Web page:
The heel that was once secured on her foot was now dangling along against the back of Ellyn's ankle. Her non leveled walking didn't bother to help her injured leg. Each limp proved to be ten times as more painful than the previous one. If her leg wasn't enough to worry about, her lungs throbbed each time she breathed in the frigid air. There were moments where she wouldn't bother to breathe just so she could avoid the hell that awaited her. Blood still lingered in the corners of her mouth, yet there was no raw ache. Her face had almost grown immune to this kind of abuse, but the gash burned relentlessly due to the salty rain water seeping inside. The bottom of her foot sank deeply into the soggy wet earth, causing her to nearly fall. Crickets and earthworms crawled through the blonde's toes, frantically trying to escape the vicious down pour. Ellyn had already given up on trying to upkeep her makeup. The eyeliner around her eyes had taken the place of the fallen rain drops, and the few tears she managed to let escaped from the corners of her eyes. Now, black drops of liquid carelessly fell down her cheeks and onto her shirt, which too, was shot to hell. Every inch of her body was frozen. Walking in the forest, alone, in the rain, during the month of November would be on the list of things only a fool would do.
From what she could see, there was no evidence of solid ground or any livable shelter. The adrenaline pulsating through every vein in her body had hidden the fact that she ran into the harsh rain and freezing cold weather after just throwing herself from a moving car. There was no exact destination. There never was. Anything other than being in the presence of him was heaven at its most essential form. Death would be the only consequence if he found her. And as far as she was concerned, she wasn't about to die. He wasn't about to take the last and only thing she had left.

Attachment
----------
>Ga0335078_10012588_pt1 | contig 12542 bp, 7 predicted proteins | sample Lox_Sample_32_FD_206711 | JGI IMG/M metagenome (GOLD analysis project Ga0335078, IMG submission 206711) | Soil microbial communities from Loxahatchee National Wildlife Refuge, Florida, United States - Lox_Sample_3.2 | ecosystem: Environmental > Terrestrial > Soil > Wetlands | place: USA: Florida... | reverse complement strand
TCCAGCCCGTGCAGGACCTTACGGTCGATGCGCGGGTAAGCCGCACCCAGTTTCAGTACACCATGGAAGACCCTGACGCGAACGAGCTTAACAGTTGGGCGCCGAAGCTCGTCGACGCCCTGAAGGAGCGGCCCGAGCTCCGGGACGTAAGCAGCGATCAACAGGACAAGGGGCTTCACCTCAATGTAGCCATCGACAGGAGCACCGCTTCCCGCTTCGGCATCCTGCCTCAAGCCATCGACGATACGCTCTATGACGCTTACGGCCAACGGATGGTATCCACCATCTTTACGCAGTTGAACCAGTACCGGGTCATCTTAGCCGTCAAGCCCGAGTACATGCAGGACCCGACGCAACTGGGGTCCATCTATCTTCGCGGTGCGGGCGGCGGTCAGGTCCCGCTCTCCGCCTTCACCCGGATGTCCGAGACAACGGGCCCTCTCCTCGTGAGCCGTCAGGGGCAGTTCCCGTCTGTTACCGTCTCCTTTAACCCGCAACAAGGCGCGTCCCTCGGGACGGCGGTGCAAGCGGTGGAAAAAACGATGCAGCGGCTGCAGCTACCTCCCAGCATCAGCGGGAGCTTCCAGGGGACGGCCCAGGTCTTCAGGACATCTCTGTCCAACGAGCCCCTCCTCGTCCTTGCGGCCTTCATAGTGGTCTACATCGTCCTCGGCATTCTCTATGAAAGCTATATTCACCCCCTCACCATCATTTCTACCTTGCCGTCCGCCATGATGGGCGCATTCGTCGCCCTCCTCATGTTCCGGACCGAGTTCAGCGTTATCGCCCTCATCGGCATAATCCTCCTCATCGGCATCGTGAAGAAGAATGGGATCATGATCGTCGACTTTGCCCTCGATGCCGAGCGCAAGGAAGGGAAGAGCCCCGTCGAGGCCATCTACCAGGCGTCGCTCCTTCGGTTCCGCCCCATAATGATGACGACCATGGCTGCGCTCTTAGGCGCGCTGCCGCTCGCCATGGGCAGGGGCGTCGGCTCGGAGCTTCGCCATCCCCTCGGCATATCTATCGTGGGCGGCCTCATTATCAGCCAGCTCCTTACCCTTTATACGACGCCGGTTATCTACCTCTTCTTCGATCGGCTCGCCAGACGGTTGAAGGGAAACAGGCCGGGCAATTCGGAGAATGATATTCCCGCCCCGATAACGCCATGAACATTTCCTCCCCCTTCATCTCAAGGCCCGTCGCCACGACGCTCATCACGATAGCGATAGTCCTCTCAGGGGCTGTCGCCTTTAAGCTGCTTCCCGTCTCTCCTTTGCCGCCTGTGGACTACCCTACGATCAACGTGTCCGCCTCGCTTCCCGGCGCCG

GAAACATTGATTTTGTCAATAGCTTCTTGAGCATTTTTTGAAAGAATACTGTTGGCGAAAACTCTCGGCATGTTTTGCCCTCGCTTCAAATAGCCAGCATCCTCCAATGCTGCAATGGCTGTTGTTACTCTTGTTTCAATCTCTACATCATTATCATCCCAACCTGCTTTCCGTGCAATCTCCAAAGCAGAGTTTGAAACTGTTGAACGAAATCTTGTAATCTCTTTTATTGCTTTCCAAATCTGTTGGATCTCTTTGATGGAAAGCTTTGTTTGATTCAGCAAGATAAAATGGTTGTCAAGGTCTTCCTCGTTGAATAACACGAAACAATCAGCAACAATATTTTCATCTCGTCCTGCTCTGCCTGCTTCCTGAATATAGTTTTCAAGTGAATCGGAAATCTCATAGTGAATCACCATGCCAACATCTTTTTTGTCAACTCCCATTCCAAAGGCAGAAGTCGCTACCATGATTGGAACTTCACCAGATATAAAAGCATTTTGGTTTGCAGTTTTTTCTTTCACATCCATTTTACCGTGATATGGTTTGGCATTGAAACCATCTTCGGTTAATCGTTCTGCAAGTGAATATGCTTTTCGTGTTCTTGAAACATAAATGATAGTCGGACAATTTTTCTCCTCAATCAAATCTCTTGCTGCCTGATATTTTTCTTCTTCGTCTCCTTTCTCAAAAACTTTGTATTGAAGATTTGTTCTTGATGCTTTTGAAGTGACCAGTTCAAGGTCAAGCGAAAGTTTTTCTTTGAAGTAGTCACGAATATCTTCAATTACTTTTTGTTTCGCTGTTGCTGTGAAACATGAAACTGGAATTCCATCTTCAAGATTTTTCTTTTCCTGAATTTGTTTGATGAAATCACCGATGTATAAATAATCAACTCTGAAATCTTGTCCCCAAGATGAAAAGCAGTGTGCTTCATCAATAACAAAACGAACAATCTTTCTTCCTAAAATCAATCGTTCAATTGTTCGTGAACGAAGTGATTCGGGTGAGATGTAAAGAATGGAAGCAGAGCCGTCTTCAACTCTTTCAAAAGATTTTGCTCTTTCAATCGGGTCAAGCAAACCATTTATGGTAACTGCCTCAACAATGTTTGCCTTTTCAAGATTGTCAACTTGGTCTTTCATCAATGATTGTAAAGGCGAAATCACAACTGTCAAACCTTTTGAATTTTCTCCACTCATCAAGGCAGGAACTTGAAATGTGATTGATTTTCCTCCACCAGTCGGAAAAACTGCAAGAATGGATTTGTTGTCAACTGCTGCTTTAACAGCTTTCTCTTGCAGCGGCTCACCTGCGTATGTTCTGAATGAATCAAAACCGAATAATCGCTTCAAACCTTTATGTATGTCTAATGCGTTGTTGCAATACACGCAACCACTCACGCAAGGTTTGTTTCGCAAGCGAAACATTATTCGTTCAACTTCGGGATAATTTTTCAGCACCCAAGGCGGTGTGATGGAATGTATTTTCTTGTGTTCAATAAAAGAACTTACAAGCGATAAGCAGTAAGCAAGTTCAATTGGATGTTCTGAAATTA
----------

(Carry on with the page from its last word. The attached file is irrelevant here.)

Her feet finally stopped moving. Within the distance, she could see light. Not manmade. Natural and real. The moon. Ellyn debated with her subconscious mind and finally walked closer to the light. The blonde woman gasped at the impeccable beauty of the moon's reflection in a shallow pond. Adjacent to the pond was a small cottage.
Telling the difference between whether the random cottage that sat in the middle of the forest was real or if overwhelming delusion had consumed the remainder of her good sense was not an easy task. Walking closer, Ellyn began to understand that she was nowhere near losing her mind. The house was in fact real. Empty and lifeless. New house. New life. She could start over. At twenty-nine, she didn't have much of a choice. For the first time in years, Ellyn's heart pounded for something other than fear. Sanity.